Patty Wight / Maine Public

This week, an Islamic women’s activist and global advocate for women’s equality is bringing her message to Maine. Zainah Anwar of Malaysia is meeting with students at several schools over the next few days and capping off her visit to the state with a public lecture Thursday evening at the University of Southern Maine.

Tuesday morning, she spoke to students at Deering High School in Portland, where several Muslim female students also shared their experiences.

Robert F. Bukaty / Associated Press file

Some Maine fishermen say that they’ve always been at a disadvantage when trying to compete with their Canadian counterparts. Now, the Maine lobster industry is weighing a pending trade agreement between Canada and the European Union that could adversely affect lobster prices in Maine.

A broad coalition of solar power businesses, environmental advocates and industrial energy users want state regulators to reconsider new rules for solar power adopted earlier this year. But the move may just be a prelude to litigation — or legislative action.

In January Maine’s Public Utilities Commission ordered a 15-year ramp-down of credits rooftop solar users can earn when they put excess electricity on the power grid, often called “net metering.”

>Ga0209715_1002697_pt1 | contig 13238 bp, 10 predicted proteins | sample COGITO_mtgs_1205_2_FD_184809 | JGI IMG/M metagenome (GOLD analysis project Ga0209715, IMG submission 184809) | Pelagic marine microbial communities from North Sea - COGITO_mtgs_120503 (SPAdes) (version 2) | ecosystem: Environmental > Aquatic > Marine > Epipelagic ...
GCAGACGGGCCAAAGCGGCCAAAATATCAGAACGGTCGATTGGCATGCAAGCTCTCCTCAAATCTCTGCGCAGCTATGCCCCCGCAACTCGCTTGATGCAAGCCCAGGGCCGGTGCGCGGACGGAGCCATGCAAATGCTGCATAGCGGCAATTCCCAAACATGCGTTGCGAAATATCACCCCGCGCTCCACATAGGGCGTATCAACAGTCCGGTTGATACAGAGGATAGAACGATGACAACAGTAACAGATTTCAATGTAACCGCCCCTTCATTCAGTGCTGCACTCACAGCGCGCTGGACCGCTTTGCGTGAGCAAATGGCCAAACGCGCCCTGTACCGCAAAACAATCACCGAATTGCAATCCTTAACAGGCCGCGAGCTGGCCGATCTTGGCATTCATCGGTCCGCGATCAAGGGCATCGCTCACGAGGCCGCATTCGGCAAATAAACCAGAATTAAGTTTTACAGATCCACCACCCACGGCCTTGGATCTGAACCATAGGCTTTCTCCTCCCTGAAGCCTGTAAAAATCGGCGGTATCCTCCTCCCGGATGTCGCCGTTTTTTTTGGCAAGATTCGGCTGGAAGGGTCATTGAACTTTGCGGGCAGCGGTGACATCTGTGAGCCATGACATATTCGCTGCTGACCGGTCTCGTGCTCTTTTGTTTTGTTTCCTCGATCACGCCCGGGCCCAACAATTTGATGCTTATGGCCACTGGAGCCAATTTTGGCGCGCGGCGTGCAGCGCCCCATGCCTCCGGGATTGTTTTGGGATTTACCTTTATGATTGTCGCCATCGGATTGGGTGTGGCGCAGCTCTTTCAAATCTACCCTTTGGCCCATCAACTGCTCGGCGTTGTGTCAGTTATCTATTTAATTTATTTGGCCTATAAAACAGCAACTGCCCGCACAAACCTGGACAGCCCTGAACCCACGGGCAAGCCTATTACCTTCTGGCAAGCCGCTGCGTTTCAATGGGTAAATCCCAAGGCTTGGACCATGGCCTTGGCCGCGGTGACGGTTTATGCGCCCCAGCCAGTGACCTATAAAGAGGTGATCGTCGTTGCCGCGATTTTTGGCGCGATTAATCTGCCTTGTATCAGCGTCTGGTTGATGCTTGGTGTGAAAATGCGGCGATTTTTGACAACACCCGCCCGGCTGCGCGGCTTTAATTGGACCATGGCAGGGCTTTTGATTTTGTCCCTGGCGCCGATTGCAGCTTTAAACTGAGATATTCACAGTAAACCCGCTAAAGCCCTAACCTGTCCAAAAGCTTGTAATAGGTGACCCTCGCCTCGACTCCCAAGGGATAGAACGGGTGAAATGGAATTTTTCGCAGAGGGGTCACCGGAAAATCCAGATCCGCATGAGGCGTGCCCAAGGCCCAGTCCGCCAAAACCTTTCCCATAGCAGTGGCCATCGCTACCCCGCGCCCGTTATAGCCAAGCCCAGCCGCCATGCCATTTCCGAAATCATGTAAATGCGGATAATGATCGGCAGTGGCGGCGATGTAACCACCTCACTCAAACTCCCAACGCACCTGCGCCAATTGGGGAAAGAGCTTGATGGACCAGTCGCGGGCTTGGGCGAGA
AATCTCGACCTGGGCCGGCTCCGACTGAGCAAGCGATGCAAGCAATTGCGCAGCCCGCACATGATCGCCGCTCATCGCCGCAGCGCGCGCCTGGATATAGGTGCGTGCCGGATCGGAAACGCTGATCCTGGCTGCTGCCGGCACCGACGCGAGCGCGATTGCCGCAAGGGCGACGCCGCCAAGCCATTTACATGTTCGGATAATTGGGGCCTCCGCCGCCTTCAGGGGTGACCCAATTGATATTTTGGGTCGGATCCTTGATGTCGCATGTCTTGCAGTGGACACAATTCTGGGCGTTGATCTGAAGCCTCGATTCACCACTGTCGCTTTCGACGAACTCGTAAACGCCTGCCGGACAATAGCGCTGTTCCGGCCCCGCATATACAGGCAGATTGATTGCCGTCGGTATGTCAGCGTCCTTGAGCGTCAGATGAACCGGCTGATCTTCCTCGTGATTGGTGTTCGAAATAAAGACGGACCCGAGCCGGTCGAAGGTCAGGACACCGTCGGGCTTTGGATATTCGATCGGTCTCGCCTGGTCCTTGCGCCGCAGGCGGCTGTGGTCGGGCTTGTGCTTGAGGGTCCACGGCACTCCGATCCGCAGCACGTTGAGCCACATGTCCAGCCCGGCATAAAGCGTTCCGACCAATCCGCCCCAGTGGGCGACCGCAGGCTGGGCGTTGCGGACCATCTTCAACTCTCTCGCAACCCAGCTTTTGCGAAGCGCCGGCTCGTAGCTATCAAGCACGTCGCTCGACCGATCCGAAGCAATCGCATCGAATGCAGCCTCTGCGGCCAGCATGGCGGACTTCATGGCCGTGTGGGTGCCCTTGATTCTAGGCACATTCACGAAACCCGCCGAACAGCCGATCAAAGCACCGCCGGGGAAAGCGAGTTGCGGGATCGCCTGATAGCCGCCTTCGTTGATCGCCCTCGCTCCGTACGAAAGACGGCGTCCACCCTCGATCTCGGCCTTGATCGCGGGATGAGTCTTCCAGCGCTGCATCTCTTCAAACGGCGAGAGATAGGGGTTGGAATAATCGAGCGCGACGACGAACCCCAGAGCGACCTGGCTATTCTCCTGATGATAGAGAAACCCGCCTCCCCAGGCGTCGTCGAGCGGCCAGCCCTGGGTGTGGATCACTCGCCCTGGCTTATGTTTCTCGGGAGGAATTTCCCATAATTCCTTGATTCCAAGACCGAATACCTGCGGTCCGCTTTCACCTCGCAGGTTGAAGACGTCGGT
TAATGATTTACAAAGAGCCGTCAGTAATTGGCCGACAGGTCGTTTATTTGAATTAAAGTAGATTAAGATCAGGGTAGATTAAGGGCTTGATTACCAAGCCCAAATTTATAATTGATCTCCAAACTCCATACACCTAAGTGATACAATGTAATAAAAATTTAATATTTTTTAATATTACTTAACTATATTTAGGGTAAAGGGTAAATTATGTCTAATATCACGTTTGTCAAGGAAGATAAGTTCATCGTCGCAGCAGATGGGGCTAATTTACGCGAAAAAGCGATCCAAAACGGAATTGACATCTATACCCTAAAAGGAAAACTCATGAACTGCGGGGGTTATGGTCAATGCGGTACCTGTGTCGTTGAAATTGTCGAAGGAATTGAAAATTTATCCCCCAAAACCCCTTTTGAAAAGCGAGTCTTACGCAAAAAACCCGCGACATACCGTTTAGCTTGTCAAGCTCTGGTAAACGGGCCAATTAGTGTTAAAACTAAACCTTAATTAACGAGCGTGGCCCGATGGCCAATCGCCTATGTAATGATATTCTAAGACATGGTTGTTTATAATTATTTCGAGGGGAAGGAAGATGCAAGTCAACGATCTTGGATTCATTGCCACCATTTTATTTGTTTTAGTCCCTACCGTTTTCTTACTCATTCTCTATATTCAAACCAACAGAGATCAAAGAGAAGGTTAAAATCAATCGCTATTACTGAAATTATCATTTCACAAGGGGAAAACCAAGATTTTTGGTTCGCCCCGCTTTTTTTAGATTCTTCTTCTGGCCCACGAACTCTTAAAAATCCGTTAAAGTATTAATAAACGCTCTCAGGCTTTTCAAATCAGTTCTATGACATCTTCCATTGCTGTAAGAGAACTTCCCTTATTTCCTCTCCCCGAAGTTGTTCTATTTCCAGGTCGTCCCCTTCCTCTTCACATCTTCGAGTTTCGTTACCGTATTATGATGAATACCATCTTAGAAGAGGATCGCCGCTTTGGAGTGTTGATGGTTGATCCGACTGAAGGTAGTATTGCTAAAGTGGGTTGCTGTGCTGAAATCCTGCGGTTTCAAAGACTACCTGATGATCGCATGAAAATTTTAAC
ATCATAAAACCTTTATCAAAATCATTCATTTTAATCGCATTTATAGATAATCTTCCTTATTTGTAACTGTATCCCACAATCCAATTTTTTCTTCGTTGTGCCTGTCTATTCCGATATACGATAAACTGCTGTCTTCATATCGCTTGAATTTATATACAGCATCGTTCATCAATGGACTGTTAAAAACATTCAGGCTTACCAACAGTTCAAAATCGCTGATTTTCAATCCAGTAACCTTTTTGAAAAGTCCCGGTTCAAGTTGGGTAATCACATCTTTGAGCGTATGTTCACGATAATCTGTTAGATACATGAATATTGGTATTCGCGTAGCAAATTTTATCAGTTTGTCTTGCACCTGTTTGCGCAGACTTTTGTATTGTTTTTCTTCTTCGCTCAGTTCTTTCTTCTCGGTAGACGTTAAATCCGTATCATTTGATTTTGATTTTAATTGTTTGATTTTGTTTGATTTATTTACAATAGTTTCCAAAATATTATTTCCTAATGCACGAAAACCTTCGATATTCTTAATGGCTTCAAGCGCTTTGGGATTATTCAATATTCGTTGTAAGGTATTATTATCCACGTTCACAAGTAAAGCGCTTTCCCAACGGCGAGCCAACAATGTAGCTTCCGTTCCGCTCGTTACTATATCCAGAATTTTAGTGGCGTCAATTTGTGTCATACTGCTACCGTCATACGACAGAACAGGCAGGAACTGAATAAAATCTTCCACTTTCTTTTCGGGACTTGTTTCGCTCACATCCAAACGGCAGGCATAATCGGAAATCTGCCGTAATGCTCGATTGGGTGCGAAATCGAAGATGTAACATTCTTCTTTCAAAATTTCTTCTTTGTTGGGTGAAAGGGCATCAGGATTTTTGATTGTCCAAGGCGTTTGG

Maine Public/file

David Rockefeller — banker, philanthropist and summer resident of Seal Harbor on Mount Desert Island — died Monday, just a few months shy of his 102nd birthday.

To mark his 100th birthday in 2015, Rockefeller donated 1,000 acres of land adjacent to Acadia. At the time, Rockefeller said he was compelled by his personal connection to Mount Desert.

“I realized that Seal Harbor, maybe more than any other location that I can think of in the world, has been important to me since I first came here when I was three months old, in my parent’s hands,” he said.

The issue of metal mining in Maine and how it should be regulated has been debated numerous times in the Legislature, but never settled. Environmentalists and residents of Aroostook County converged on the State House Monday for another go.